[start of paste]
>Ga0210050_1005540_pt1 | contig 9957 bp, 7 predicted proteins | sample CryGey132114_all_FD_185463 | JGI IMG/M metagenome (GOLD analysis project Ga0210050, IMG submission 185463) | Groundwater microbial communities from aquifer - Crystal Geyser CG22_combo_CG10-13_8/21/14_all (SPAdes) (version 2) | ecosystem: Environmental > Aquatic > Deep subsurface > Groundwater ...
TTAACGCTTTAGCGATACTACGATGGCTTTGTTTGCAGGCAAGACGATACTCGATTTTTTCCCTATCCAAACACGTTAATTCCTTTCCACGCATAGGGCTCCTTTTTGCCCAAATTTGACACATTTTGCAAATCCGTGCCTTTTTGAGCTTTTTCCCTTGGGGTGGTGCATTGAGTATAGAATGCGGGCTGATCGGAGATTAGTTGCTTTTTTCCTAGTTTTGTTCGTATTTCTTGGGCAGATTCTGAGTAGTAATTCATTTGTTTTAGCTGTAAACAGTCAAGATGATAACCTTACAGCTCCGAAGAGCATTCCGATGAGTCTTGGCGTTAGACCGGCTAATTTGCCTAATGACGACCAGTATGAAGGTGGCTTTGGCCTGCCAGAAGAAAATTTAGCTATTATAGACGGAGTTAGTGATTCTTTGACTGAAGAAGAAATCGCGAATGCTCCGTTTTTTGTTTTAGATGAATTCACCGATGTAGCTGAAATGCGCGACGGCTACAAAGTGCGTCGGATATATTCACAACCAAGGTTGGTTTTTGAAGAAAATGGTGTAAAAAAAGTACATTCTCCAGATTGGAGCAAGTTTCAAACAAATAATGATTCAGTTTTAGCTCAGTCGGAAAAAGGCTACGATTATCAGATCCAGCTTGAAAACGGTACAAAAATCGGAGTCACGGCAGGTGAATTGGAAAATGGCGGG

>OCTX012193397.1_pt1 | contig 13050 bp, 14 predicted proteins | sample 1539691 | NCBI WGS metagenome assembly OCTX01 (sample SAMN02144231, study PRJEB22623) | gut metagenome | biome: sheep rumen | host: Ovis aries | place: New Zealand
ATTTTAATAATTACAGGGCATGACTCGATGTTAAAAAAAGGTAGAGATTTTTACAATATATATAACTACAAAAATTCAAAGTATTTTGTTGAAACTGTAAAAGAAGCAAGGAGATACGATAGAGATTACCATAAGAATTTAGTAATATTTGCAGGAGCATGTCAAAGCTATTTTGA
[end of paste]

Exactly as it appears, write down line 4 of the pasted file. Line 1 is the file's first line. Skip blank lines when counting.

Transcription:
ATTTTAATAATTACAGGGCATGACTCGATGTTAAAAAAAGGTAGAGATTTTTACAATATATATAACTACAAAAATTCAAAGTATTTTGTTGAAACTGTAAAAGAAGCAAGGAGATACGATAGAGATTACCATAAGAATTTAGTAATATTTGCAGGAGCATGTCAAAGCTATTTTGA